Julia:
That’s right. Helping them to work through their own personal journeys.

John:
That’s right.

Julia:
In a forum that’s really accessible and …

John:
Yes.

Julia:
… Not really necessarily exposing them.

John:
No and it’s engaging and motivating and there’s you know a huge amount of research that supports that and I’m at the end of my PhD journey but it is totally fascinating to read the research from around the world about the impact that the arts are having in schools, the impact they have on students and teachers.

Julia:
Or just hearing your story, I mean, wow.

John:
Yeah.

Julia:
It’s fantastic, isn’t it?

John:
Yeah, and you’re not unique. Yeah.

Julia:
Yeah. Look, John you’ve talked to us a little bit about the power of drama and the power of the arts in general for our students. But let’s be honest there’s a lot of teachers out there who are scared to teach the arts and particularly drama. They might think look, I didn’t do that at school or that’s not something that I value. How can they go about starting this journey? Let’s just say that they’ve realised through listening to you that it’s something they should go ahead and try. How can they get into it?

John:
We’ve seen in pre-service teacher ed courses that the time for the arts has been cut and cut and cut over the past thirty years. So, I think there are lots of teachers, lots of our colleagues who come into the profession wanting to use the arts but not feeling particularly confident or they have you know particular connotations about the arts from their own experience. I mean I think there are lots of resources out there. I mean the primary English teachers association professional learning event that you and I met at is you know a great example that there are lots of professional learning events all around that really support teachers to use the arts and particularly drama. And not just teaching it as an art form but also using its pedagogy across the curriculum and using the arts to make meaningful connections across the curriculum. But there are also great resources around I think you know there are great books, there is great professional learning programs, there are great podcasts like this and e-books and iBooks. I think there is a lot to support teachers out there if they go looking. And I think a good place to start is with the professional associations as well that are around that are here at Sydney Drama NSW who offer professional learning to all teachers.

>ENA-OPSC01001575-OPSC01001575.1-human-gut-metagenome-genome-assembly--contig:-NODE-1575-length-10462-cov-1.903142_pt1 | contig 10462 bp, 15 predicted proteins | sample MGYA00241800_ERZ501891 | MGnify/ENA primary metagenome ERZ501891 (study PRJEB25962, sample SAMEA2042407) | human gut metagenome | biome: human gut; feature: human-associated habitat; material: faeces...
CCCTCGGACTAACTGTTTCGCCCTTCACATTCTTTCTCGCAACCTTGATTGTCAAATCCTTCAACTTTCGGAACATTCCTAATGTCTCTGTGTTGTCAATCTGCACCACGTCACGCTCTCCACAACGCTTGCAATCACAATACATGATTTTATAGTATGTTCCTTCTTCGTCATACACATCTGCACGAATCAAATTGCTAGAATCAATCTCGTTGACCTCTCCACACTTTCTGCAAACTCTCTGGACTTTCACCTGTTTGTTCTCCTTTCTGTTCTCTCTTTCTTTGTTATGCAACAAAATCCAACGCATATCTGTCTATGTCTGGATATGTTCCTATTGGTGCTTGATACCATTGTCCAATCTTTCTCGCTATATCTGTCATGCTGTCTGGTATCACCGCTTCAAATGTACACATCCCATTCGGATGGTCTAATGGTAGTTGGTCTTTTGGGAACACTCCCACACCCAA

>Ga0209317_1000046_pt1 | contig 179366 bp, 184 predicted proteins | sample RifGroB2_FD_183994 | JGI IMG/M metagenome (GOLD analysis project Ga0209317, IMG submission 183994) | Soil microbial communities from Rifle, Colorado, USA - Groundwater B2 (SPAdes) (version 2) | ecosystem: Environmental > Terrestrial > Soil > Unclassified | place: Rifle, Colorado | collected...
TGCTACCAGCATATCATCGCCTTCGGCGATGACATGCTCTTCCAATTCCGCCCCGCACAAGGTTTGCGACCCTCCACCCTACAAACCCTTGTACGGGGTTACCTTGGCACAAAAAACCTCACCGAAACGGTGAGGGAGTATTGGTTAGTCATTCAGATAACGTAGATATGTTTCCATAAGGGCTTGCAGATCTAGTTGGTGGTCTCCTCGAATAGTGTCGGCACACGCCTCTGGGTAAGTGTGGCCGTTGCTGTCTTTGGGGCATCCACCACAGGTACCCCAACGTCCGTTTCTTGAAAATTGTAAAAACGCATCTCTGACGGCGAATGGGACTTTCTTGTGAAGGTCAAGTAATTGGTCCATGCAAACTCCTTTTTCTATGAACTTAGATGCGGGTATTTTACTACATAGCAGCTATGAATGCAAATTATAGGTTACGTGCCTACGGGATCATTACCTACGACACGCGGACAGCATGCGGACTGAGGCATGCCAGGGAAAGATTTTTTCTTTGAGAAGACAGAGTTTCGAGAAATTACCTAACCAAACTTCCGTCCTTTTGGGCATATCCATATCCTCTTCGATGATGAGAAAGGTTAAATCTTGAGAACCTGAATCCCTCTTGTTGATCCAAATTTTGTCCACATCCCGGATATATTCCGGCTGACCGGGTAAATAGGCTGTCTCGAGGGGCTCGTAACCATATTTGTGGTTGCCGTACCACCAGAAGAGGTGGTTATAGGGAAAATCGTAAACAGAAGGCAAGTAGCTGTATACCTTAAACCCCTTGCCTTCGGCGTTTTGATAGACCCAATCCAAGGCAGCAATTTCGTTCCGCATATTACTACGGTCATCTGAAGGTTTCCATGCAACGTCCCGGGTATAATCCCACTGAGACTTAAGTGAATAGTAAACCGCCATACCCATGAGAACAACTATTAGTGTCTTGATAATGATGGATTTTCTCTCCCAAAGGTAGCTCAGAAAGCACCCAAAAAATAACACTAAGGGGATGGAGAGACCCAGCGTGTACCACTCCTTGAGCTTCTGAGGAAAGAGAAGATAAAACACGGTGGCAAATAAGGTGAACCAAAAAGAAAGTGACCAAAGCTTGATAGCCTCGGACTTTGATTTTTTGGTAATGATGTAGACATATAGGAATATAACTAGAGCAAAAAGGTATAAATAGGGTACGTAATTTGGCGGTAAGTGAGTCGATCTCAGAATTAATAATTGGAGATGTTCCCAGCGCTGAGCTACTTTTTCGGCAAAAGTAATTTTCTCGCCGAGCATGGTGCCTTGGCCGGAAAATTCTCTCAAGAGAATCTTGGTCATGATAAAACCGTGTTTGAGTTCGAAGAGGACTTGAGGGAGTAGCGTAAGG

Julia:
And of course, you’ve been supporting us through our journey and creating the Act Ease series so that’s very exciting.

John:
Very exciting, absolutely, another fantastic …

Julia:
So appreciative of your efforts.

John:
Not at all, another fantastic resource to help teachers. You know and I think once you start you sort of go ‘Oh yeah, this isn’t scary and I can do it’. And when you see students working in that way I think it’s motivating to keep going.

Julia:
And I think for me when I first met you and saw you in action, watching what you did with a children’s picture book was just so inspiring. And we had a principal in a few weeks ago for a podcast, Unity Taylor-Hill from Anzac Park and she mentioned because she learnt through Robyn Ewing about just how upsetting it is to see a teacher just read straight through a text and not stop and break it down and that’s something I’ve seen you do so well. Do you want to talk us through just one example of doing that? Maybe one thing we could do with a picture book